It seems everywhere you look, efforts to redirect surplus edibles for the greater good are under way. There’s Doug Rauch’s Daily Table in Dorchester, Massachusetts, designed to get nutritious meals to the working poor using excess, gleaned food destined for the landfill. Rauch worked in the grocery business for 30 years and has seen firsthand how much food is discarded by consumers who seek perfection at the market. The ex-Trader Joe’s executive is on a mission to educate the public that much so-called expired food is still worth eating, as well.

Robert Eggers, who founded D.C. Central Kitchen more than two decades ago now, is doing something similar with his recently launched L.A. Kitchen. The former nightclub manager wants to reduce hunger and food insecurity using repurposed food prepared by youth exiting foster care and by formerly incarcerated adults trained as restaurant workers. His second anti-hunger undertaking is aimed at feeding aging Baby Boomers through recovering and redistributing excess food to senior-serving nonprofits. America is aging rapidly and a significant population of older people live in poverty.

“It’s criminally stupid to throw away food,” says Eggers in frequent public appearances. Few would disagree. He believes that everything— misshapen produce, at-risk adults, aging Angelenos— deserves a second chance. Few would argue with that sentiment either.


Give eggs a chance. They can last three to five weeks in the refrigerator regardless of the expiration date. Try this quick test: Place an egg in a cup of water. If it sinks, it’s good to eat. If it floats it belongs in the compost bin.

Store fresh basil like fresh-cut flowers. Keep at room temperature with stems in a glass of water; refresh daily.

Keep whole tomatoes on the kitchen counter. They do best away from direct sunlight, stem end up. This retains the fruits taste and texture, too.

Sub in sour pasteurized milk. It can fill in for buttermilk in pancakes, waffles or baked goods that call for curdled dairy.

Soak wilted greens. Put kale, chard, collards, lettuce, spinach and arugula in a bowl of ice water for five to 10 minutes to restore crispness.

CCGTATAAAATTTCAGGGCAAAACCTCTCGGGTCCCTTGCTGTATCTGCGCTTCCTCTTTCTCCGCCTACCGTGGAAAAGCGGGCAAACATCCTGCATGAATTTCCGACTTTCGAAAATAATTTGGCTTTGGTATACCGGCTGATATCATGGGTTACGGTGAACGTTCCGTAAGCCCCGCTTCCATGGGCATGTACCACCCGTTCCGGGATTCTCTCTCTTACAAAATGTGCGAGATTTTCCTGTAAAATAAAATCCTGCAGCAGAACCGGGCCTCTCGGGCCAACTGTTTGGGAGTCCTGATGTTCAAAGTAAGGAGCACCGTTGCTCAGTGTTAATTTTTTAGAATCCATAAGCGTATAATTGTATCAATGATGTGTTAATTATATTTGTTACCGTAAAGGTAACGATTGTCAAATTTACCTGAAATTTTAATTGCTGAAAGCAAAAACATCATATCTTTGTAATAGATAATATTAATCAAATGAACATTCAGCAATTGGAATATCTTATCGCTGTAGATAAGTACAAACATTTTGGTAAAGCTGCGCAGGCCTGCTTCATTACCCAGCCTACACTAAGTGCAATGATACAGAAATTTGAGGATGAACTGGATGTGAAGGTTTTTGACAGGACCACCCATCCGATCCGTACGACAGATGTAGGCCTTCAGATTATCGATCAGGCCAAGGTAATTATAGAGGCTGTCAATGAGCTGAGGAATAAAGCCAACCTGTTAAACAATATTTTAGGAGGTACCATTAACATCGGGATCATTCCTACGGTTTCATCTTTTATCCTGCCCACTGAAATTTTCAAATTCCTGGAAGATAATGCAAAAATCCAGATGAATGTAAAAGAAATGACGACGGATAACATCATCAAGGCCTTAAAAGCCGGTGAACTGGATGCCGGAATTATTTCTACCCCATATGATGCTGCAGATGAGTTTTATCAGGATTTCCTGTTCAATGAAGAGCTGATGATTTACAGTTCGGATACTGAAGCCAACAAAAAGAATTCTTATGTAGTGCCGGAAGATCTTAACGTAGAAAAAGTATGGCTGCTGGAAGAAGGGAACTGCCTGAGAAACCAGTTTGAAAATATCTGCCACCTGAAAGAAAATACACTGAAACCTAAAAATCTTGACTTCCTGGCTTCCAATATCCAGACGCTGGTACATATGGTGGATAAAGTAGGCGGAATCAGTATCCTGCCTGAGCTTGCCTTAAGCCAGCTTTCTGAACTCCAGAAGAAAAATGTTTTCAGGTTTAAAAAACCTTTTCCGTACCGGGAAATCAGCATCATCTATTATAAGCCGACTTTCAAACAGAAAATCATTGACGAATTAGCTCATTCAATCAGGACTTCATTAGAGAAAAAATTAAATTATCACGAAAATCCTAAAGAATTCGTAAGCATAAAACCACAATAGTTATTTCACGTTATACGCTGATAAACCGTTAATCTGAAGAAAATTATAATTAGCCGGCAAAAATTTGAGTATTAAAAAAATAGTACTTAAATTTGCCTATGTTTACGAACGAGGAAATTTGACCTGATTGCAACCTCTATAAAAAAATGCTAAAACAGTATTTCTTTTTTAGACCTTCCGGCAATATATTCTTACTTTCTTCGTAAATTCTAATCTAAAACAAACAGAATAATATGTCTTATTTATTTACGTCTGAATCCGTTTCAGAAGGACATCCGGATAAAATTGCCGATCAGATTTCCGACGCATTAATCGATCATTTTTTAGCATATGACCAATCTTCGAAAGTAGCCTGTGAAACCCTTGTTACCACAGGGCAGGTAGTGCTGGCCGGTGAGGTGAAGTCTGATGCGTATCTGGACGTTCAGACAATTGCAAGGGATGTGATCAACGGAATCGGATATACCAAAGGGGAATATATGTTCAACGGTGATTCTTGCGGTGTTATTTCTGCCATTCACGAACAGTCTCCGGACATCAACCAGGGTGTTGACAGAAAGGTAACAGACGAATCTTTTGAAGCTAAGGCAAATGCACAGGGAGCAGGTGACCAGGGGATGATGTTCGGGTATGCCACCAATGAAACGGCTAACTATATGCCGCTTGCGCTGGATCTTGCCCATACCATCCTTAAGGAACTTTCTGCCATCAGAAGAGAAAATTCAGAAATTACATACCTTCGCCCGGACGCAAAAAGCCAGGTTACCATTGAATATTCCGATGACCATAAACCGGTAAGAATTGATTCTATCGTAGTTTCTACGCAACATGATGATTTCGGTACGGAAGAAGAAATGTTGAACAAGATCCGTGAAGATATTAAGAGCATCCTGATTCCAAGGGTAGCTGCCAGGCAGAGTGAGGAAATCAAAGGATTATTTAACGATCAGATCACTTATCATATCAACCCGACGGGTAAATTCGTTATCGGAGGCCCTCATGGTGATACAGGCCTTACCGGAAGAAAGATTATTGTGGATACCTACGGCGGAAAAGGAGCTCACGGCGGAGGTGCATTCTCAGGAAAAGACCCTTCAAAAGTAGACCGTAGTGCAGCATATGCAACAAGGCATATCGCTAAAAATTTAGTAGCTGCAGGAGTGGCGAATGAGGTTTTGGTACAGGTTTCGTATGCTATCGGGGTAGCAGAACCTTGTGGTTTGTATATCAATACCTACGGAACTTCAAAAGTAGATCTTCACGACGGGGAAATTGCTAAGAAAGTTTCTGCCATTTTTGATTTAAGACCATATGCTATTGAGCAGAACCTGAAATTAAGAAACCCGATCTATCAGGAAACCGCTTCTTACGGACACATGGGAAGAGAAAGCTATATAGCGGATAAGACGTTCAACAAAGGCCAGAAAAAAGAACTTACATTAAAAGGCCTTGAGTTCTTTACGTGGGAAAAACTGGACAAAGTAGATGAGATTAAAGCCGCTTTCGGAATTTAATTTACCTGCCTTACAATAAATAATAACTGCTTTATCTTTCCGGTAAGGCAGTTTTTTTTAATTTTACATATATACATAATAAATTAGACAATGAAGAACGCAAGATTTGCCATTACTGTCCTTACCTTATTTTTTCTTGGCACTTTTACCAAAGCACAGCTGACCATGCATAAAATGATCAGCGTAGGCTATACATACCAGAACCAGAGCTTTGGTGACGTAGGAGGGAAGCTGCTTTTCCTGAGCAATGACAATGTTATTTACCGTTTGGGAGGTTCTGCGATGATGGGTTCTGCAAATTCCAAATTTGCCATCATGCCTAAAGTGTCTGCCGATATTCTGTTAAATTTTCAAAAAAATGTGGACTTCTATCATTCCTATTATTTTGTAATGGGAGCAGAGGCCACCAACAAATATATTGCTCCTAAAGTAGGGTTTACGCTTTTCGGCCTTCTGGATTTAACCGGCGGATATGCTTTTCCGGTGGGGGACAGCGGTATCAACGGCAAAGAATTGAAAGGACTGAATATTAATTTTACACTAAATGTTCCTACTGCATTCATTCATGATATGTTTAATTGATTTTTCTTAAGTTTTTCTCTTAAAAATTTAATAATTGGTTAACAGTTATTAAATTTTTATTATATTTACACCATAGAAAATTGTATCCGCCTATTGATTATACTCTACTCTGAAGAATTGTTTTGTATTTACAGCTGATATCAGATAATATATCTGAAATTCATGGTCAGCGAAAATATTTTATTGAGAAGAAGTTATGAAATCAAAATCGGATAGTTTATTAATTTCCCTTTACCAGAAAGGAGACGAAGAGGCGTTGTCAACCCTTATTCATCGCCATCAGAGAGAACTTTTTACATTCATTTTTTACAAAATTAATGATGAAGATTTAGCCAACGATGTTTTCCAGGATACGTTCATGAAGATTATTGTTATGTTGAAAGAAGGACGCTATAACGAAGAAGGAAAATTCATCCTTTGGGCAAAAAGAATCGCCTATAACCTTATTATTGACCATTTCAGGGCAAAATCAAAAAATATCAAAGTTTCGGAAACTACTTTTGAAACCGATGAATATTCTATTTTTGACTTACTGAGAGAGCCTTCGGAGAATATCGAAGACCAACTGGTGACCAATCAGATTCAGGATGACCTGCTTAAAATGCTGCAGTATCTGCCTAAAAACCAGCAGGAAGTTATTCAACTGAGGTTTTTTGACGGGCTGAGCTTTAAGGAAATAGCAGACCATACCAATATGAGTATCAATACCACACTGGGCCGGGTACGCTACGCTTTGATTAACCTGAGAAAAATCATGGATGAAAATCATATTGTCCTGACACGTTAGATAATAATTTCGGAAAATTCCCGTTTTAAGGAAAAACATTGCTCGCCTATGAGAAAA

Separate berries. They do best when stored in a single layer in an aerated container or on a cloth-lined tray covered loosely with another cloth.

Sauté lettuce or mixed salad greens before they go off. Yes, cooked salad greens can be delicious in butter or olive oil with salt, garlic and red pepper flakes.

Add peeled broccoli stalks to salads. They provide extra crunch and sweetness.

Use slightly overripe avocados. They add creaminess in smoothies and mousses.

Infuse vodka. Think softening fruit, citrus peels, fresh herbs, ginger, cucumbers or chile peppers; mix in cocktail of your choice. Cheers.

Source: Waste-Free Kitchen Handbook (Chronicle Books, 2015)


Just Eat It an entertaining account of wasted food from Canadian filmmakers. foodwastemovie.com

Root to Stalk Cooking: The Art of Eating the Whole Vegetable by Tara Duggan. Root to Leaf: A Southern Chef Cooks Through the Seasons by Steven Satterfield.

Follow food waste news and find prevention tips via waste watcher Dana Gunders of the Natural Resources Defense Council. nrdc.org/issues/food-waste

Imperfect produce for 30% to 50% off retail. Conventional or organic boxes in sizes small, medium, large and extra large. imperfectproduce.com. On the East Coast: hungryharvest.net

Find a home for excess edibles through a community food pantry, church or other group.

Pick up or deliver food for food-waste prevention organizations in your area.


Plan ahead. Use a grocery list to limit impulse buys. Buy less, and buy more often. Factor in no-cook nights. Donate excess to a local food pantry or food recovery service before it goes bad.

Store food properly. Potatoes, onions and garlic belong in a cool, dry spot, not the refrigerator. Separate fruit and vegetables in the fridge. Dark leafy greens last longer wrapped in a paper towel or cloth.

Eat it all. Carrot tops work in salsa verde. Grapefruit peels can be candied. Potato skins make crisps. Veggie scraps add flavor to stock, as do animal carcasses. Stale bread transforms into breadcrumbs. Parmesan rinds add fatty flavor to a pot of beans.

Understand expiration dates. “Sell by,” “use by,” “enjoy by” and “best before” dates generally indicate when a manufacturer feels a food item is at its peak quality. These labels, largely unregulated, are typically not an indication of food safety. Trust your eyes and nose when it comes to what is still good to eat. Exceptions to this rule include deli meats, unpasteurized cheeses, smoked seafood: In these cases, do follow the “use by” dates.

Take a fridge inventory. Replenish perishables as you use them up, move older produce to the front of the fridge or top of the crisper when stocking new groceries so you’ll see them before they go bad.

Keep a kitchen waste diary. Use your phone to track food for a couple of weeks or fill out a wasted food form, then adjust shopping lists and cooking habits as needed.

Learn to love leftovers. Pasta, rice, beans, a cooked chicken, roasted veggies can all be reimagined into new dishes. Make it a point to take leftovers for lunch. Designate a night for foraging in the fridge.

Consider portion size. Keep careful tabs on how much you cook. Watch for plate waste at home and when eating out.

Befriend the freezer. Store extra pasta sauce, a half loaf of bread and leftovers in the freezer for future use. Label and date containers of sauces, soups and stews—which all freeze well—to jog your memory down the track.

Grow your own herbs. It’s easy to do, requires little space, and herbs are rarely sold in portion sizes designed for home cooks. Failing that: Turn excess herbs into pesto, chimichurri sauce or herbed butter before they turn to mush in the bottom of the crisper bin.

Source: Dana Gunders